What I think the general HR world is looking at are the massive regulatory changes that are happening here in the United States whether it's NLRB issues, whether it's healthcare issues, whether it's immigration issues all of those kinds of thing are top of mind on more the compliant side of HR.

On the strategic and the people side of HR its retention. It's all about how do we keep the talent that we've got and then how do we engage them so that we're assured of having the kind of workforce that we need into the future and then looking ahead to where's the talent pool for the future going to come from as the tsunami of all of the demographics stuff and the pressures of globalization and the pressures of regulation, are pushing on business all the time.

So really, whether it's recruiting or whether its general sort of HR leadership in companies of 50 people or companies of 25,000 people or bigger, it's all about talent acquisition engagement and retention.

Peter: Do you think some of these regulatory issues that you discussed have impacted on hiring?

China: I think so, particularly medium and small size organizations where ironically most people believe the growth engine both for the larger economy and for hiring rest the small and medium size business leaders are filled with uncertainty about what the future is and particularly as it relates to regulatory issues and do we take on more cost, i.e. do we hire more people when we're not sure what we're going to be liable for and accountable for. And so I do think that these regulatory issues really are dampening down hiring, without question.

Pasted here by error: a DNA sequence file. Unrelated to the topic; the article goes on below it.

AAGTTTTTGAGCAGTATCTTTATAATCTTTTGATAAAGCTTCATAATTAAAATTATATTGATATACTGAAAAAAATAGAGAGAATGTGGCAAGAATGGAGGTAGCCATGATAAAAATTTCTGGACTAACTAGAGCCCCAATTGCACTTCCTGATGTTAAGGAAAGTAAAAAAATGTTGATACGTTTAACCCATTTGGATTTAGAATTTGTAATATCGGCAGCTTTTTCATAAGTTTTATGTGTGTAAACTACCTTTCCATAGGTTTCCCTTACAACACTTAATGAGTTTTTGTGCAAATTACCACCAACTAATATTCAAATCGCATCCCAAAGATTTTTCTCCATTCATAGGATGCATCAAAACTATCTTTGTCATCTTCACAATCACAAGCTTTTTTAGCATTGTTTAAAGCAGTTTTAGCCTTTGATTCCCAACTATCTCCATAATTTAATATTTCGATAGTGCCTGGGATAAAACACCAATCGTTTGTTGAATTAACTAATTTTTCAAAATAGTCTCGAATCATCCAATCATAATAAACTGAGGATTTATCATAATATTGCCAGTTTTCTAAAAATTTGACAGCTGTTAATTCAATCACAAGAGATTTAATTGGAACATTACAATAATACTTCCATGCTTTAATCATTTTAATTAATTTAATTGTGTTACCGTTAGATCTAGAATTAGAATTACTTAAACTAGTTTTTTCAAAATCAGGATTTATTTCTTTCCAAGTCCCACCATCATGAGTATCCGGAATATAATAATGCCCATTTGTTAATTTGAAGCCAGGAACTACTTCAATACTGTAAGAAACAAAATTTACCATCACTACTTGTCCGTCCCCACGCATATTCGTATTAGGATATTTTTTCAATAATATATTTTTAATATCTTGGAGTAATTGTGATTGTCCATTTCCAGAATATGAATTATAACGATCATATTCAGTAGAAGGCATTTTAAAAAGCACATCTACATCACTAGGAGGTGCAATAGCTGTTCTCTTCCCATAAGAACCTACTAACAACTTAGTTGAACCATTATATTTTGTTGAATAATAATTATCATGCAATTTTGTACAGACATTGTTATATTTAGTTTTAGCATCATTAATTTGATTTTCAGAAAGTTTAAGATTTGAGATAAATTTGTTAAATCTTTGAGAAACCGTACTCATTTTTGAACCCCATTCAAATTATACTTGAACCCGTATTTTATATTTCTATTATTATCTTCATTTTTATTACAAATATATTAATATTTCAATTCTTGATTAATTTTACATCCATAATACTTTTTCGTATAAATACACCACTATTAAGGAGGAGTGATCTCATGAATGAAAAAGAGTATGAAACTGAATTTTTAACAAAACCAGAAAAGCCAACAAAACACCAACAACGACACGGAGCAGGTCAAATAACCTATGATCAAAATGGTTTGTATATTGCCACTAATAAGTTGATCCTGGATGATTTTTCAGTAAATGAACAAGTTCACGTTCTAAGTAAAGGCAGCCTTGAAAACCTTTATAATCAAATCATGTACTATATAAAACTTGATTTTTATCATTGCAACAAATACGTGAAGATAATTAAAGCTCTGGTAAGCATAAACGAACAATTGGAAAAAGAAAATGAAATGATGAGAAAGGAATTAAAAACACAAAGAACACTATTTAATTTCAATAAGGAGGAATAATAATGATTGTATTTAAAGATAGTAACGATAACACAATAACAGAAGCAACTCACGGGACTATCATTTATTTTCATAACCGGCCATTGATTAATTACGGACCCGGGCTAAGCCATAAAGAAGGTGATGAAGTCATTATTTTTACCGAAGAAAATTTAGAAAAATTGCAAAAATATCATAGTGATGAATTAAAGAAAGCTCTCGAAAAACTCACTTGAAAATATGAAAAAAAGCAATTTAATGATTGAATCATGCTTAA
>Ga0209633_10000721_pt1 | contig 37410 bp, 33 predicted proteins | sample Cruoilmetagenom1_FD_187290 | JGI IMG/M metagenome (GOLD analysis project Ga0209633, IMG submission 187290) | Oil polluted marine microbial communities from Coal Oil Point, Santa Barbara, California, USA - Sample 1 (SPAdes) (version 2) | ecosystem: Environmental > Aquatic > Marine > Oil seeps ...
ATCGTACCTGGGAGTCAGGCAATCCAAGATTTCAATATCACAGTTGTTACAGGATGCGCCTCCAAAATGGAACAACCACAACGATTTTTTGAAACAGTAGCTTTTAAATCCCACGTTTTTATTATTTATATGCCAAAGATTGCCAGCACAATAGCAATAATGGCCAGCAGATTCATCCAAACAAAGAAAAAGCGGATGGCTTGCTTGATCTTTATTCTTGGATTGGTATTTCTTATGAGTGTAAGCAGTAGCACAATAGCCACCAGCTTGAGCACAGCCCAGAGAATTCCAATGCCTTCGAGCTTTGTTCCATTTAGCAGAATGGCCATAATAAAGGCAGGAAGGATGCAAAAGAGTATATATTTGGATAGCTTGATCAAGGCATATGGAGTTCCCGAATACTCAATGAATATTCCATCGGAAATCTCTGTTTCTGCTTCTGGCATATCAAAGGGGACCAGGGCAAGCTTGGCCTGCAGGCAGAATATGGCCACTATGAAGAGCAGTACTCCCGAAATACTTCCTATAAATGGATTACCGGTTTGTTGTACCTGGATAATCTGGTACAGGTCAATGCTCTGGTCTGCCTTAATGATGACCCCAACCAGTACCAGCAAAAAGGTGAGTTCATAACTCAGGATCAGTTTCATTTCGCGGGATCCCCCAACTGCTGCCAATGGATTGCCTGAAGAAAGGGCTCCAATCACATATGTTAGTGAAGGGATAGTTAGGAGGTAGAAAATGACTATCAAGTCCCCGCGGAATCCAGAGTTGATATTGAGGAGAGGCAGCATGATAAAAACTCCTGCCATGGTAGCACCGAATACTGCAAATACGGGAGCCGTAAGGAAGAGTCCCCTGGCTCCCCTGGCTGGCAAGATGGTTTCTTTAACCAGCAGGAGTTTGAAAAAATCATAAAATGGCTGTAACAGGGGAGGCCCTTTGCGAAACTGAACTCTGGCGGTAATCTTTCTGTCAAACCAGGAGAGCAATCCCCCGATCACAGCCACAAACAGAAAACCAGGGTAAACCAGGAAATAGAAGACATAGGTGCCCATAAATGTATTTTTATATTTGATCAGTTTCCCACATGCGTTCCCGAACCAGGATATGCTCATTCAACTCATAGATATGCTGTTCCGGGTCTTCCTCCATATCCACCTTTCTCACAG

Peter: You've been on the speaker circuit; what are you talking about and what have your clients and the organizations that have asked you to come and give presentations asked you to be speaking about?

China: I'm writing and thinking and speaking about the intersection between leadership, organization leadership, culture, the creation of culture and engagement and how those three really are inextricably linked. If you want to have a workforce that is engaged, giving discretionary effort and that is committed to the success of the enterprise, it starts at the top with leadership and the creation of a culture that engages the right set of employees and the right set of skills to both acquire and retain customers whether you're in a customer service business, service business, product business whether you're a large business, tech business, whatever.

And so the way those two things rely on each other to create success for an organization is really where I've been spending my time with, with clients and in speaking and on my blog.

Peter: You recently joined the RiseSmart Strategic Advisory Council and I had Sanjay Sathe, the founder and CEO of RiseSmart on TotalPicture Radio a couple of months ago and we were talking about companies being more concerned about their employment branding this year and the increase need for outplacement services vis-à-vis a lot of M and A activity and acquisitions. What exactly will you be doing in this new role at RiseSmart?